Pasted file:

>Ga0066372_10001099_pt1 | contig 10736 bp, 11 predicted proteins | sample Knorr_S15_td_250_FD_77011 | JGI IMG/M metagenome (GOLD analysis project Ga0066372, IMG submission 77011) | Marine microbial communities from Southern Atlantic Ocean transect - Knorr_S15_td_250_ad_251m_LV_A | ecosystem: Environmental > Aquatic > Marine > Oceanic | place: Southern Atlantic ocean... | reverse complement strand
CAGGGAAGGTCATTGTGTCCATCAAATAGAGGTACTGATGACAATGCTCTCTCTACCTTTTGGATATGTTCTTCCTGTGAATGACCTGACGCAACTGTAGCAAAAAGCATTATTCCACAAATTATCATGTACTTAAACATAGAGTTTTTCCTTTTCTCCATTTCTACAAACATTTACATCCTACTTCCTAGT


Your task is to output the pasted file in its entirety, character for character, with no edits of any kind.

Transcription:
>Ga0066372_10001099_pt1 | contig 10736 bp, 11 predicted proteins | sample Knorr_S15_td_250_FD_77011 | JGI IMG/M metagenome (GOLD analysis project Ga0066372, IMG submission 77011) | Marine microbial communities from Southern Atlantic Ocean transect - Knorr_S15_td_250_ad_251m_LV_A | ecosystem: Environmental > Aquatic > Marine > Oceanic | place: Southern Atlantic ocean... | reverse complement strand
CAGGGAAGGTCATTGTGTCCATCAAATAGAGGTACTGATGACAATGCTCTCTCTACCTTTTGGATATGTTCTTCCTGTGAATGACCTGACGCAACTGTAGCAAAAAGCATTATTCCACAAATTATCATGTACTTAAACATAGAGTTTTTCCTTTTCTCCATTTCTACAAACATTTACATCCTACTTCCTAGT